Special Issue "Collective Behavior"
A special issue of Behavioral Sciences (ISSN 2076-328X).
Deadline for manuscript submissions: closed (15 March 2015)
Dr. Guy Theraulaz
Centre de Recherches sur la Cognition Animale, Unité Mixte de Recherche 5169, Université Paul Sabatier, 31062 Toulouse Cedex 9, France
Website | E-Mail
Interests: swarm intelligence in natural and artificial systems; self-organization in biological systems; collective behaviors and collective intelligence in animal and human societies; computational and systems biology
Collective behaviors in animal and human groups have attracted a considerable amount of attention over the last twenty years. This interest is first motivated by the need for understanding interactions between individuals and the high-level properties that emerge from these interactions. Another reason for this interest is the appearance of new techniques (GPS, RFID and sociometers) that now provide high-precision datasets for the fine-scale analysis of individuals’ interactions and behaviors. In many group-living species and also in human groups, individuals coordinate their actions and achieve collective tasks that are far beyond single individuals' capabilities. These performances arise through self-organized processes that are based on the action of each individual on its environment and on the direct or indirect interactions that occur between individuals. Although much progress has been made on the understanding of the mechanisms underlying collective behavior, we are still far from fully grasping how these mechanisms allow animal and human groups to adapt to changing environments, or to collectively solve complex problems. Therefore, it is of crucial importance to identify which information triggers the behavioral actions of individuals within a group. How much of the information each individual is using is available to the whole group (public information) and to specific individuals (private information)? What kind of information promotes the effective action of the group? And how this information propagates within a group? Uncovering the principles that govern collective behaviors in animal and human groups is a crucial step for understanding their evolution.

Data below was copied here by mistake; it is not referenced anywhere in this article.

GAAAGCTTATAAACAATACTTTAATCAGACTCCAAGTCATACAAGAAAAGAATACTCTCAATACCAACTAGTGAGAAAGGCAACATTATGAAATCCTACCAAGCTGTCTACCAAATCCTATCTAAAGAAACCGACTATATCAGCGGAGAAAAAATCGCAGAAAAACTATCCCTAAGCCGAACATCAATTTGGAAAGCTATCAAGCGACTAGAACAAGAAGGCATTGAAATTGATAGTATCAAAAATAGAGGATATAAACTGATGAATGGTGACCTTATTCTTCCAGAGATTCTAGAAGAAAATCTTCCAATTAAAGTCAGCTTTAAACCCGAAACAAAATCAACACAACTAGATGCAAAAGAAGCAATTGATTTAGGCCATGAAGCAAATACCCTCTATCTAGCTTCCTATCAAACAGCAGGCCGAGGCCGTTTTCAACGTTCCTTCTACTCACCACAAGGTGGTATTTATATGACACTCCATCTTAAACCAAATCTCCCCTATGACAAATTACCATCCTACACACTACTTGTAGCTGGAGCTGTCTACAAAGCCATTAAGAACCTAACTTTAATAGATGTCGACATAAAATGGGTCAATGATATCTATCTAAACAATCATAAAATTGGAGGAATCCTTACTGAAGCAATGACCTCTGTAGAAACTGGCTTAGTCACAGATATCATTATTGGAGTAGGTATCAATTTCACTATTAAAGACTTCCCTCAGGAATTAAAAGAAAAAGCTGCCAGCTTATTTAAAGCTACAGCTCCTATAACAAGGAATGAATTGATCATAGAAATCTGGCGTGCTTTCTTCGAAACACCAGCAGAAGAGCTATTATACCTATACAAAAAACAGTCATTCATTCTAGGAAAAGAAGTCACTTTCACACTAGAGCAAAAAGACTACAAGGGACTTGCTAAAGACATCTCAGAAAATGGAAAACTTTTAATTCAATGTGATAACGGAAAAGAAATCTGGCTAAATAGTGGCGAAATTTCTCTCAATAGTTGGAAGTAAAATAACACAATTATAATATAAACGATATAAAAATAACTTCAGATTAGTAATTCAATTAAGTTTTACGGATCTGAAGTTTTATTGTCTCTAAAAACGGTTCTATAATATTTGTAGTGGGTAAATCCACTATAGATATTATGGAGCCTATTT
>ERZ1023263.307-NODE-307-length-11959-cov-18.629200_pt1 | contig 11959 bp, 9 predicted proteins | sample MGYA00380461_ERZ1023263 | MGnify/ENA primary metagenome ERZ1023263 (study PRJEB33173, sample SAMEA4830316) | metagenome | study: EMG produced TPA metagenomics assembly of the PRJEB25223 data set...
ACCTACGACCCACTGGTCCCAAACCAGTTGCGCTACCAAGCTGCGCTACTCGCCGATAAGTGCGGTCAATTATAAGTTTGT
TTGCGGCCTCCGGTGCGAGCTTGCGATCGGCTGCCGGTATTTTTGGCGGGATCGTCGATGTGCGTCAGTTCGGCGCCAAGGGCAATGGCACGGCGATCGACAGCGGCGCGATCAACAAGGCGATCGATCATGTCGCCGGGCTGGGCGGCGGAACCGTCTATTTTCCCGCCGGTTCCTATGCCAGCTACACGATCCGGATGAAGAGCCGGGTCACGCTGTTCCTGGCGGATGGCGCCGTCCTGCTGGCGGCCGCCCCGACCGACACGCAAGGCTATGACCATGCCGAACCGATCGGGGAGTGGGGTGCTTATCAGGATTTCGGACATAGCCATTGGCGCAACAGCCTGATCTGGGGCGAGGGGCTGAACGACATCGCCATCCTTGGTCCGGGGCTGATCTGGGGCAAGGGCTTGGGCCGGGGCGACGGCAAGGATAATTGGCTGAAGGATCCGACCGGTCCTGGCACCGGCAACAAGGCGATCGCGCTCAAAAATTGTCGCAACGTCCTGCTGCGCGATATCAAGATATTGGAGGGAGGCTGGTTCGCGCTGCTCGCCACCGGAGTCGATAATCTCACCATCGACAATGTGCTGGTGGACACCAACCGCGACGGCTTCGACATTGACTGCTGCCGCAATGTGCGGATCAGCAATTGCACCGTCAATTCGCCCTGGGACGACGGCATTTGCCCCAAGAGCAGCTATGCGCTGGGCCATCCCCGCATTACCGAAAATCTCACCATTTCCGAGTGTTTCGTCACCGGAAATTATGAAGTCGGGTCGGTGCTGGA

In this special issue we are looking for contributions that have collective behaviors in animal and human groups as their main focus, through experimental (both laboratory and field) or modeling approaches, or combining theory with experiments. Proposals are invited from behavioral and social scientists, cognitive scientists, economists, computational biologists, statistical physicists, multi-agent modelers, and indeed researchers from any discipline that has social complexity and collective intelligence as a core topic.
Dr. Guy Theraulaz
Manuscript Submission Information
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- collective behavior
- collective intelligence
- behavioral analysis
- computational modeling